Shatter Review

I know you're dying to hear about the boss fights. How do they work? What is a paddle and a ball's worst enemy? Are there any Whammies involved (Big money, no Whammies)? All good questions, but impossible to answer. The boss fights must be seen to be understood. For example, knowing what you do of the brick breaking formula, how would, say, a fight with an octopus - who's only weak point is his head - play out in a game where your ball's trajectory is tough to determine? A week ago, I wouldn't have known either. Now, that very battle is right up there with Punch-Out!!!'s Mr. Sandman and Ghostbusters: The Video Game's Stay-Puft Marshmallow Man as one of my favorite fights of 2009. (By the way, the boss' name? The Bloctopus. Awesome.)

People who know me and my musical tastes won't believe this one, but Shatter's techno inspired soundtrack serves as the glue that holds the whole wonderful package together. Usually, if it ain't European metal or 80s/90's punk rock, I have no use for it, but this game's soundtrack has bounced (pun intended) into my brain and it simply refuses to leave. There are no words, just upbeat, energetic electronica that PERFECTLY fits the mood and style of the game. Each of the ten worlds has its own style, both audio and visual, and I'm sure those versed in the genre could describe the tunes much better than I can. But if the guy who can't stand anything but wailing guitars and faster-than-a-heartbeat-after-a-marathon drumming was won over, you probably will be, too.

As I was finishing the game, I toyed with the idea of giving it only my third ever perfect score. Yes, Shatter is great. Perfect score great. But I felt I needed to dock it a handful of points because once you're done, you're pretty much done. You unlock a Boss Rush mode, which is actually very welcome and engaging, but other than that, you'll only be perfecting your high scores and placing on the online leaderboards. Scores and the amazing soundtrack aren't enough to bring most people back day after day, week after week. If they had included, say, a level editor and the ability to share your creations over the PSN, Shatter would have been a solid 100/100. As it stands, Shatter is too short and offers little reason to play through multiple times, thus no perfect score.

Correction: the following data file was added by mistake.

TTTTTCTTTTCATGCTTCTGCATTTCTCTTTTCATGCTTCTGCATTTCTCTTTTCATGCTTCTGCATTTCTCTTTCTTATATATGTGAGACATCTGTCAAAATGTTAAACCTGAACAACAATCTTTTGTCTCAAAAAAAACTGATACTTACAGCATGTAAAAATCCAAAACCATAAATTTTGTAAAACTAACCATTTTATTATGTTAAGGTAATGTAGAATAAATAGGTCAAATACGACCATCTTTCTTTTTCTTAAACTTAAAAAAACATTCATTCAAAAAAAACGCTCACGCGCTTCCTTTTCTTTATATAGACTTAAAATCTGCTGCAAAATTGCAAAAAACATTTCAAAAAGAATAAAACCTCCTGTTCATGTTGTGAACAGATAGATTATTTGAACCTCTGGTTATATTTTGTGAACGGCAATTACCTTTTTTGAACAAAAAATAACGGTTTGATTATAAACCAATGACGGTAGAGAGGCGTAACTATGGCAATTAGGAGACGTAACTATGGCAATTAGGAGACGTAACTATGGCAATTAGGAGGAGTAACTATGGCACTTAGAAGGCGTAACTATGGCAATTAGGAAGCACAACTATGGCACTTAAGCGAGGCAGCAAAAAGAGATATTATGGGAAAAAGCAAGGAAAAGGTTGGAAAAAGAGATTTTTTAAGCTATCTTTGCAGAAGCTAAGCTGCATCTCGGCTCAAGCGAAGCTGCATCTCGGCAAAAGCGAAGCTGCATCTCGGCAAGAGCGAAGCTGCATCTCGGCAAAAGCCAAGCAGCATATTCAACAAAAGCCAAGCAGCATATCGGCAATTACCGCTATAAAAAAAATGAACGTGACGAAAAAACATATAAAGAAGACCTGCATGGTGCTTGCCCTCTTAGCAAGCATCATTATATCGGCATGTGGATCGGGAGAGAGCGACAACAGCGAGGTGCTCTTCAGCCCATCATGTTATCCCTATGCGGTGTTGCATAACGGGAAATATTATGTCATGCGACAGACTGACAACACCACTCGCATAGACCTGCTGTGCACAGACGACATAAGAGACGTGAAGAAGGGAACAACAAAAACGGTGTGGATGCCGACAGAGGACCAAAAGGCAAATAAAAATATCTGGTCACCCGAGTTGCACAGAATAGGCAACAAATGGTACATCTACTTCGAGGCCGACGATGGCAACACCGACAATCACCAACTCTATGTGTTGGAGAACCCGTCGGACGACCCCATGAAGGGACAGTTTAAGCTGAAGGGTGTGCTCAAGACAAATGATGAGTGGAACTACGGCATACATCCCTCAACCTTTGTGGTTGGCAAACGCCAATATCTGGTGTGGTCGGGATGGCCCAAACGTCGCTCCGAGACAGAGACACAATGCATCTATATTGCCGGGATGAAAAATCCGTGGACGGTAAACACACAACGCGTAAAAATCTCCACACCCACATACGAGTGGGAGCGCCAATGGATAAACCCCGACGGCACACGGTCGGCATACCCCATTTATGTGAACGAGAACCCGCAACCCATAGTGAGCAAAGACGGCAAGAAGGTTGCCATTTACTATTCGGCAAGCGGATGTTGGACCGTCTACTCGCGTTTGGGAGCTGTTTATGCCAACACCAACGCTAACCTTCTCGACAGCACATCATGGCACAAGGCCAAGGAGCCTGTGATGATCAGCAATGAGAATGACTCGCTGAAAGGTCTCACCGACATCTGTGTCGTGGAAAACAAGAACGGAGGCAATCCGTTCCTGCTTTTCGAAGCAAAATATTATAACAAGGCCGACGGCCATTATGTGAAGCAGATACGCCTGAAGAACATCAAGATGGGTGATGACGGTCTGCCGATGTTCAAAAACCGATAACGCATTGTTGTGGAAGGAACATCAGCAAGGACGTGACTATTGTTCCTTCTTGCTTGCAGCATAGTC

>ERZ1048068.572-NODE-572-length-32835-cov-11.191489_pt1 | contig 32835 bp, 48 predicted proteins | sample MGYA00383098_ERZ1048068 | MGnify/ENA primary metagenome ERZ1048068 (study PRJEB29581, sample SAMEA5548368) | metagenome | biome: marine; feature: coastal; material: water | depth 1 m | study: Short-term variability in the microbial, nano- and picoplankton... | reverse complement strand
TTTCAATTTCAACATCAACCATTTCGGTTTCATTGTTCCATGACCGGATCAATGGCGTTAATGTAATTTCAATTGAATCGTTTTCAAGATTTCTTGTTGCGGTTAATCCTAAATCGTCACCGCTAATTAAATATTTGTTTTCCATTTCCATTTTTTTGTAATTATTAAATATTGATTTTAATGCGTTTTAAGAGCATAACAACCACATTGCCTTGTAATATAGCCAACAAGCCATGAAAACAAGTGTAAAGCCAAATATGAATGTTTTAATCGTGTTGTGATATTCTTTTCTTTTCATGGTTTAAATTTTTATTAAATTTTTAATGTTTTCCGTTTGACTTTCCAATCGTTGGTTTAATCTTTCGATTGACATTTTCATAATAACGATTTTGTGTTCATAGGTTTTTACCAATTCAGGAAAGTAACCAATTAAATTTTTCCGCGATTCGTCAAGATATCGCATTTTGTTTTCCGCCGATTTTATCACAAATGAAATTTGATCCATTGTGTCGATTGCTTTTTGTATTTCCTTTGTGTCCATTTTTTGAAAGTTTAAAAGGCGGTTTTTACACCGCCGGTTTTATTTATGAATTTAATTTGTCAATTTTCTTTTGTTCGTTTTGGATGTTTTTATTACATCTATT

Also, and I might be the only one who cares about this, but I would have ignored the lack of replay if the game could have been transferred to the PSP and played on the go. In a lot of cases, playing less-complex downloadable games can feel like a compromise - why play a 2D action/puzzle game when a full disc-based 3D FPS or action/adventure title is just sitting in the system? If the game was transferable to the PSP, I would have played it at work and thus, finished it a lot faster. I guess the lack of this feature is a blessing AND a curse.

Barring some huge surprise from the Teenage Mutant Ninja Turtles remake or Shadow Complex (you can't select the "classic" sprites in the Turtle game, so that's out; Shadow Complex does look pretty good, though), Shatter is hands-down my favorite downloadable game of 2009 and tied with Monster Hunter Freedom: Unite as my favorite overall game of the summer. For eight dollars, you simply can't do any better than Shatter. It, in all honesty, is about as perfect a game as you'll see anywhere. Download this one right now.

In The End, This Game Hath Been Rated: 97%.

 





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